In this edition, I'm going to address a couple of questions I got about the four posts on finding an agent.
More than one person wanted to know the significance of dividing my agent list into an A, B, and C list.
The answer is simple. I didn't want to query all my "A" list agents right at the start in case my query/manuscript needed work.
I started out querying mostly "B" and "C" list people with the occasional "A" list one. That way, I still had "A" list agents to query as my query letter improved. This is another reason why I believe it's a mistake to send out thirty query letters at a time. If you query all your top agents at the beginning, you end up moving down the list to the agents you are less interested in having represent you later when you refine your query.
I know. It takes longer when you only send out six or eight letters at a time. That's also the reason why I violated the agents' guidelines and always included a couple of pages of manuscript with the query. By doing that, I eliminated the "get request for partial--send partial" part of the loop and went straight from query to either rejection or request for full. The key is in not sending too many manuscript pages when the agent said they only wanted the query letter.
I received several emails from people who disagreed with my advice about not following up if you don't hear from an agent. Let's talk about that some more.
I said from the beginning that I was giving information that I gleaned or my opinion of this process. You may not agree with me. That's okay. I'm not trying to say there's only one path.
I will say that I didn't see the point in contacting an agent to say, "You didn't answer my query." If they read my query and didn't answer, it was probably because they didn't feel strongly enough about it. If they were so disorganized that they didn't respond, did I really want them for my agent?
And, yes, sometimes the mail does not go through. But, let's face it, how often does that really happen? Of all my queries, I think I didn't hear back from about three agents in total. And--from talking to other writers--at least two of the agents who didn't respond to me are known for being unreliable about responding. So, what would I have gained by contacting them to say, "You didn't answer my query"?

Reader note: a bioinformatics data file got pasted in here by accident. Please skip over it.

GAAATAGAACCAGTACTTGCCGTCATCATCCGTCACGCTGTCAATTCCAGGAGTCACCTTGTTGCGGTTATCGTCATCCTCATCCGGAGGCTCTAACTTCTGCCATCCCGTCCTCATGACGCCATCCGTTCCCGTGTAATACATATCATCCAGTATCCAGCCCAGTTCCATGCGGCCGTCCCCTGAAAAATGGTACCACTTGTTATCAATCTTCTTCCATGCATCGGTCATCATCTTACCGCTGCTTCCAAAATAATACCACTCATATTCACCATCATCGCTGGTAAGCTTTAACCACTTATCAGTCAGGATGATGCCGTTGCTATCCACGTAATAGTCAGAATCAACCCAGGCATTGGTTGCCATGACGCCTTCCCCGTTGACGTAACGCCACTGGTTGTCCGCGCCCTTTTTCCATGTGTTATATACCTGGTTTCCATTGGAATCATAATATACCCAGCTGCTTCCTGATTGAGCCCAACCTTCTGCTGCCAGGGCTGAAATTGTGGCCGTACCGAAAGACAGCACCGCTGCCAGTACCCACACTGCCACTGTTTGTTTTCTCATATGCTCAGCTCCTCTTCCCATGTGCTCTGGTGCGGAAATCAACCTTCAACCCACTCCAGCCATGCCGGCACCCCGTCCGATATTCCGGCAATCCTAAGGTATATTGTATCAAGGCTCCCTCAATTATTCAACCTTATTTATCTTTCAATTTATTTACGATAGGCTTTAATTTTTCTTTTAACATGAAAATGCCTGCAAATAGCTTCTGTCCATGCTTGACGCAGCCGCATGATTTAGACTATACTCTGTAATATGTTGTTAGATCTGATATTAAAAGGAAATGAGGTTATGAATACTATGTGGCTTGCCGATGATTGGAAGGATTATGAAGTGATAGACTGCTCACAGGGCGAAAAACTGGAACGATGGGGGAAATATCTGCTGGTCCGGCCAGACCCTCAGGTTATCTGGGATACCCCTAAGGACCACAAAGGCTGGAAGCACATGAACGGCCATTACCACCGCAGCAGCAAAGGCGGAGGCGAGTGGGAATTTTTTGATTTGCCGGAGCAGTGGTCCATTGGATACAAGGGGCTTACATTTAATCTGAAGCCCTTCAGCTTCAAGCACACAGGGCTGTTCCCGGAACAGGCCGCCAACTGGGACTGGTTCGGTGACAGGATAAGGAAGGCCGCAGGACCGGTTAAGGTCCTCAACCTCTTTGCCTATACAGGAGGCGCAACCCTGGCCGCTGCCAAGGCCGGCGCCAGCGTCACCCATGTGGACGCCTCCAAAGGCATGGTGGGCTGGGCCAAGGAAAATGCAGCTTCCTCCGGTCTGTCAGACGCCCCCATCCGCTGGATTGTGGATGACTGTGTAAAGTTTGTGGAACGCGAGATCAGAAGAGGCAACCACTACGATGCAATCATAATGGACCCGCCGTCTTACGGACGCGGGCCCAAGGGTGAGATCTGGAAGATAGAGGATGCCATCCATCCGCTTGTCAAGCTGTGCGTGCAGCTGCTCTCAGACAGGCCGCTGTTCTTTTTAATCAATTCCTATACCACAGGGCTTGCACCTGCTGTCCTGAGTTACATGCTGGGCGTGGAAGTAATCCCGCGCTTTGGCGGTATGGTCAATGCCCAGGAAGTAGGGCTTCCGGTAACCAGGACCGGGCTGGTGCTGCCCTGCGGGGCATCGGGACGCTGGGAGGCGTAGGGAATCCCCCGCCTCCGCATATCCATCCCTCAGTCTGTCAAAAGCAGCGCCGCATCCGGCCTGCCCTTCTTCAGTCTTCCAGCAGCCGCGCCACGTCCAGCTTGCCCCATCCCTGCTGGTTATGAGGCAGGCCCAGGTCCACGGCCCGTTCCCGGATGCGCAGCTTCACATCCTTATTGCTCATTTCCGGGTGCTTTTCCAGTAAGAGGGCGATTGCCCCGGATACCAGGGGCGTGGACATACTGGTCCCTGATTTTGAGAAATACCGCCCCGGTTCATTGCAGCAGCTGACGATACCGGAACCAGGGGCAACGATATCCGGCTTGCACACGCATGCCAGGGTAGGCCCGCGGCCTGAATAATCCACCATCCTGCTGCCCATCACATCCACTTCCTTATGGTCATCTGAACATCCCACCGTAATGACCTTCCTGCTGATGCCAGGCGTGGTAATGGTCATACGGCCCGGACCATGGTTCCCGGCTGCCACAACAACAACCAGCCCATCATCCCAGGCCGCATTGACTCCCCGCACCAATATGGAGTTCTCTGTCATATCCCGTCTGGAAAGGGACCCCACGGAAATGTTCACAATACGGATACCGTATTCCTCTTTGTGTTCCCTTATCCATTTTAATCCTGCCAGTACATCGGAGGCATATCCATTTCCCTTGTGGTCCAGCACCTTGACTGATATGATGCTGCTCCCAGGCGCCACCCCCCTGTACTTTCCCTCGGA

There's a link to the right of my blog called "Agent Turnaround." It's under "Other Helpful Links." It's a site where you can enter the time it took to hear back from an agent and can check on others' experiences with the agents you're querying. If every writer would add to that site, the datebase could become a powerful tool for writers.
One person wrote to ask what I thought about an agent saying a manuscript needed professional editing before the agent would consider taking it on.
I may not be the right person to answer this question. To be honest, I have never heard of a legitimate agent saying this. I suppose it's possible but, in the only cases I've heard, the "agent" (note the quotes) always directed the writer to either an in-house editor or to a specifically named editor. In those cases, it was a scam, intended to defraud the writer out of as much money as s/he would part with.
Now, in the event this was a legitimate agent giving this advice, I'd believe it only if the agent refused to recommend a specific editor. That way, it would be an entirely arms-length transaction with the agent giving the advice and the writer finding his/her own editor.
Other people might tell you something different. That's just my take on the question.
Hope this helps to clear up the remaining questions about my posts.